THIS IS "ENERGY Week" down at the House of Representatives. Members are due to vote on at least four and possibly more bills, all related to domestic energy production, all designed to provoke the Senate to pass broad energy legislation, all designed, perhaps, to provide fodder for the election campaign. Some are also calling this Congress's answer to high gasoline prices -- but if this is the answer, maybe it's time to ask whether Congress even understands the question.

At least one of the votes is on a bill that isn't new at all: It's the same energy bill that passed the House last fall but was rejected by the Senate. This piece of legislation, accurately described by Sen. John McCain (R-Ariz.) as the "No Lobbyist Left Behind" bill, would provide tax breaks and subsidies for causes as varied as West Virginia coal miners, New Mexico Tech university, the Louisiana wetlands, remote communities in Alaska and Midwestern corn farmers, but would do precious little to reduce demand for energy. The only reason to vote on it a second time is to give Republicans the chance to claim that they tried to pass an energy bill in a summer of high gasoline prices -- and Democrats turned it down. Voters ought to have better sense than to believe them.

One of the other bills due for a vote might be best described as the energy bill's cousin, since it operates on the same favors-for-everybody principle as the original. Formally known as the Arctic Coastal Plain Domestic Energy Security and Abandoned Mine Lands Reclamation Reform Act, the bill links the opening of the Arctic National Wildlife Refuge to oil drilling with the welfare of retired coal miners and miners' widows, by promising to use the revenue from the former to fund the health care benefits of the latter. Since separate bills to reauthorize legislation dealing with abandoned mines are available, there isn't any particular need to tie this cause to the completely unrelated cause of drilling in the ANWR except, again, to blame Democrats for depriving miners' widows of health care. It's a trick that's been used before. Drilling in the arctic refuge has been similarly linked to conservation funds, steel reinvestment, railroads and national parks, never with any notable success. Congress would do well to ignore it once again.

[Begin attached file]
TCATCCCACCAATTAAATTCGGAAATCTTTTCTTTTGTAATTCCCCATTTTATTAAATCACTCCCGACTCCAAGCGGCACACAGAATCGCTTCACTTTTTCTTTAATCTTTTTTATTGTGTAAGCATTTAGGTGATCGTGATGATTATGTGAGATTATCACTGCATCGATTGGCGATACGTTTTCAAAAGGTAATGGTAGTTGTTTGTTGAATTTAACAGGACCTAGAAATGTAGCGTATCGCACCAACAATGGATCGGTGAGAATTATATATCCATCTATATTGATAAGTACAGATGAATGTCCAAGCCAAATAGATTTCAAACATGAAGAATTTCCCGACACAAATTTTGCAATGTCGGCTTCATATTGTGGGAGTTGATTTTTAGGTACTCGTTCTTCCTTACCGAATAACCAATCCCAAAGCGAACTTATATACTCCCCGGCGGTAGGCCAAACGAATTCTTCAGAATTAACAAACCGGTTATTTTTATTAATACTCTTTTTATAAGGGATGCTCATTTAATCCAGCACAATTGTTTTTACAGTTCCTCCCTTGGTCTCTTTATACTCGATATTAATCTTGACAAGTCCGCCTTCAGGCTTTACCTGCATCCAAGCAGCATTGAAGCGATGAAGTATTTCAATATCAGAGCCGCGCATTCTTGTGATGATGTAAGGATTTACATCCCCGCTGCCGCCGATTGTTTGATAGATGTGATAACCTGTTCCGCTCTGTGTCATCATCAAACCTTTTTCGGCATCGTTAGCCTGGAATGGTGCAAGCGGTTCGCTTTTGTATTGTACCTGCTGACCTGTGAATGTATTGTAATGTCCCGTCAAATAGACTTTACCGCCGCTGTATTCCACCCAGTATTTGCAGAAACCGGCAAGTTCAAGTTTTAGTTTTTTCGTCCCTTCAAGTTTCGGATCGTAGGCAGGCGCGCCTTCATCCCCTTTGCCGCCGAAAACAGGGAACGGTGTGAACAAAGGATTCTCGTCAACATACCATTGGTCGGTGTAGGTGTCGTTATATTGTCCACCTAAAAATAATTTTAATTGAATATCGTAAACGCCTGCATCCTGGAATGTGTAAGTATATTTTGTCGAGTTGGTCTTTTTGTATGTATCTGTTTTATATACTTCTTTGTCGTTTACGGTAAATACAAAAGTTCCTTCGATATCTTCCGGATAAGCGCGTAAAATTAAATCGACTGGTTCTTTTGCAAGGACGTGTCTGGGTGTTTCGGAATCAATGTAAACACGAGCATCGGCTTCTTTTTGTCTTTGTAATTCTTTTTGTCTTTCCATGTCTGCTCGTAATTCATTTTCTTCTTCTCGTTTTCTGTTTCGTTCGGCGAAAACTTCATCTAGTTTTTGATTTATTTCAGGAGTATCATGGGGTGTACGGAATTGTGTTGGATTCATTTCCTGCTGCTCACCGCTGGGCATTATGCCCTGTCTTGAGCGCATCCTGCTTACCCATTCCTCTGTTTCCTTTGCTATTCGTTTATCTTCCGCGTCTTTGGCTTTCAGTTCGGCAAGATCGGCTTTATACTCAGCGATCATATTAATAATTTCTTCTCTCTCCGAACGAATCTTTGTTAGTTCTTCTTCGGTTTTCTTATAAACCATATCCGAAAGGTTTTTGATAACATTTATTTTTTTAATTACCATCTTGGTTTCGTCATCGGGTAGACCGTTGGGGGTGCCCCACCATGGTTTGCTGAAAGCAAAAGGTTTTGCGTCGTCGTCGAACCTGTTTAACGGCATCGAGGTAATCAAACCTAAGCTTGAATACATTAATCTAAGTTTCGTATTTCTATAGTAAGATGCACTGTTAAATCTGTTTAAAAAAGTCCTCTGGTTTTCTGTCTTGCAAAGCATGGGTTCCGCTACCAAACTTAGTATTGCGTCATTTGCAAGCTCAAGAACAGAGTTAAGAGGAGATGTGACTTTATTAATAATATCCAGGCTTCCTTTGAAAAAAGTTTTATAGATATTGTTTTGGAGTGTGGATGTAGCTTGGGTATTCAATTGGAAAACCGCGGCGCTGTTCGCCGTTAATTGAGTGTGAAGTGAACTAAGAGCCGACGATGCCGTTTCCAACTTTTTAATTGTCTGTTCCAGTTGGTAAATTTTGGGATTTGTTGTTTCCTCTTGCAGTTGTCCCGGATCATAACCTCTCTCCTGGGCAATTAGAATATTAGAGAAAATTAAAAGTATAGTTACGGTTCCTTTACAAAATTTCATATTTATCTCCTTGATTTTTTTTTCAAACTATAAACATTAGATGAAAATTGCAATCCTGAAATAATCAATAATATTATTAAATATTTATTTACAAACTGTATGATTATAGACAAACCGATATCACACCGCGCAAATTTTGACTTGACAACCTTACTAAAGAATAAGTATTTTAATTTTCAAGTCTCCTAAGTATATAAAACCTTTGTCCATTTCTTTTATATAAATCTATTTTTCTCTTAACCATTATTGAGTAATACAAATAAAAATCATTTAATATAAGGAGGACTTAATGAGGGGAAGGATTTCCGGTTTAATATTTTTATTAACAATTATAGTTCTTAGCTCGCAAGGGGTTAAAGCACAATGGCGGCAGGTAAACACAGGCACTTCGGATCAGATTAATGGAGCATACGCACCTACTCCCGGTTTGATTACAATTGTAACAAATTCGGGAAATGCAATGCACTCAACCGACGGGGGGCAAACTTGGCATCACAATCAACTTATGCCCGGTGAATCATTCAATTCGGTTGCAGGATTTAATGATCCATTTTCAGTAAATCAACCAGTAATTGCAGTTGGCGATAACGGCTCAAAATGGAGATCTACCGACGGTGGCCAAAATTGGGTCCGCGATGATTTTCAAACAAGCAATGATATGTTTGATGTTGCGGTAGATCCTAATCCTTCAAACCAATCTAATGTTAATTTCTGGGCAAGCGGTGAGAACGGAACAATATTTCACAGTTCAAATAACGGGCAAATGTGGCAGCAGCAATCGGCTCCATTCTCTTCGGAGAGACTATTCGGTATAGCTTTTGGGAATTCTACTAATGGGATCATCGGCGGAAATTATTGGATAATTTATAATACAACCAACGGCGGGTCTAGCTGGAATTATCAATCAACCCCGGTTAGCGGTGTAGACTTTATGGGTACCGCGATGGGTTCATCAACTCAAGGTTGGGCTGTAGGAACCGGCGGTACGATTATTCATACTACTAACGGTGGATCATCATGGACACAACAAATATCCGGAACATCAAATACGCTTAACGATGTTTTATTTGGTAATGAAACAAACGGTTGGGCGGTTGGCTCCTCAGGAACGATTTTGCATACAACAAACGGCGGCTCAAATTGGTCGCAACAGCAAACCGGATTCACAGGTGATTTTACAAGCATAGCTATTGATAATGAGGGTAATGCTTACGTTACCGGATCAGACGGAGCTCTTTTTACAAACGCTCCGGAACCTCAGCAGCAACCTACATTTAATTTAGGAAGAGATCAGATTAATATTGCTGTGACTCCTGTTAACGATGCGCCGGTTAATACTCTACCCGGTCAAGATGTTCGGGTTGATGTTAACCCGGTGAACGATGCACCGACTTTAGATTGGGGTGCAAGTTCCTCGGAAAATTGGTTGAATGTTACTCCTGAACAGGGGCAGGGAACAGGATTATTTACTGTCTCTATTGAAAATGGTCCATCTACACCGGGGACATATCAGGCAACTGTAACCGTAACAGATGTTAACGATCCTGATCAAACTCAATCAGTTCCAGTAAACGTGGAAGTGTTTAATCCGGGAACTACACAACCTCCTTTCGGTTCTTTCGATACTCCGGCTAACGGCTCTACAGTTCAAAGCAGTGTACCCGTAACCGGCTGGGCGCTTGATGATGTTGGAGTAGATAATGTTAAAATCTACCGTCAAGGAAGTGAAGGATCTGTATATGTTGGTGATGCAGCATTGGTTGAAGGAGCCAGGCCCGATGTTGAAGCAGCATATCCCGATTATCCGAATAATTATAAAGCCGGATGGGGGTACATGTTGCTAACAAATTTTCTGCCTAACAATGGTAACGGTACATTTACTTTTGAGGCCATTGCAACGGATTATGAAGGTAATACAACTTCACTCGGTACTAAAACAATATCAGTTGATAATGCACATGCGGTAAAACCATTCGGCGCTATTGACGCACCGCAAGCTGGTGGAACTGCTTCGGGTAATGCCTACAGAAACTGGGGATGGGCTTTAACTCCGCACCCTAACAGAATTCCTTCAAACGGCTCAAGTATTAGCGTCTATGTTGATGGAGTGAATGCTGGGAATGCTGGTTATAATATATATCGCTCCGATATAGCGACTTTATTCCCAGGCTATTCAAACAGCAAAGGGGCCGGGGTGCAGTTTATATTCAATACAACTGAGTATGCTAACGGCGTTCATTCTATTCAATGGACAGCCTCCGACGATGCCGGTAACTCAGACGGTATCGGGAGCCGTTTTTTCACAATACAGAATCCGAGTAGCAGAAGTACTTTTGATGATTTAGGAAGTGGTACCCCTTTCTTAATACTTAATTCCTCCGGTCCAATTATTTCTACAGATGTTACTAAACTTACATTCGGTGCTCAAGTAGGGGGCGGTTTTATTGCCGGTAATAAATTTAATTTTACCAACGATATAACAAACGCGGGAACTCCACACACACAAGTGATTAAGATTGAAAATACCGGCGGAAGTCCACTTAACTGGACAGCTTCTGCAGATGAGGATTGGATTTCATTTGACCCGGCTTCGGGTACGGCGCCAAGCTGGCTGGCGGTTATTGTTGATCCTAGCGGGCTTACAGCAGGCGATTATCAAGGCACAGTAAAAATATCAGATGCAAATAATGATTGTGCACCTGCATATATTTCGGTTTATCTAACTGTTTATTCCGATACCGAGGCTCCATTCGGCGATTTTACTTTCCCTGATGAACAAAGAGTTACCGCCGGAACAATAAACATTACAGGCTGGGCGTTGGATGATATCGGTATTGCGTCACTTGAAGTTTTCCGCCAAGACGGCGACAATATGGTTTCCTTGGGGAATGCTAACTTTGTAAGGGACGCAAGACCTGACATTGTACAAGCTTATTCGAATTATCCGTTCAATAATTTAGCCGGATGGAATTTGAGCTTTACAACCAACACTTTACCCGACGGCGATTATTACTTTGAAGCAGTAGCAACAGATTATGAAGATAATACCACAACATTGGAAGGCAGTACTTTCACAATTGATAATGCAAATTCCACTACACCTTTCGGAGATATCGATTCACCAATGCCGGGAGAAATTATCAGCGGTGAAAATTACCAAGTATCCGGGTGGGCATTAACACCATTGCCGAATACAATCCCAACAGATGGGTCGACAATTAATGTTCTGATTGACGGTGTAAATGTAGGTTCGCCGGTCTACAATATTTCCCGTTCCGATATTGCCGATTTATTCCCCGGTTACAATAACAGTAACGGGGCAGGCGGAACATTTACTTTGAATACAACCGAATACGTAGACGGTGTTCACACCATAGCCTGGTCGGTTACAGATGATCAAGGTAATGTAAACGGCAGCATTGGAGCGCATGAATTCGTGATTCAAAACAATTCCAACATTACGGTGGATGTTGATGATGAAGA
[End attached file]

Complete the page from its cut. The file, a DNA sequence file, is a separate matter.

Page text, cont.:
The other bills that may be voted on are peculiarly narrow. While there might have been a case for passing a stand-alone bill on electricity reliability, these others deal with issues that have received little attention. One would give the secretary of energy power to make decisions about investment in refineries. Another -- misleadingly called the Gasoline Price Reduction Act -- would make it possible to bypass state rules about fuel formulas in the event of major supply disruptions and would limit the number of new formulas. Still another would simplify the approval system for new renewable-energy projects. Environmentalists dislike all three, because they would streamline current environmental regulations, and state officials dislike the alteration to refinery rules, because it would circumvent their authority. Anyone who cares about the nation's energy supply should be upset for more basic reasons. It's hard to see why Congress is using up the few days it has left before summer recess on this type of grandstanding, and harder still to see how these votes will affect gasoline prices during anyone's summer vacation.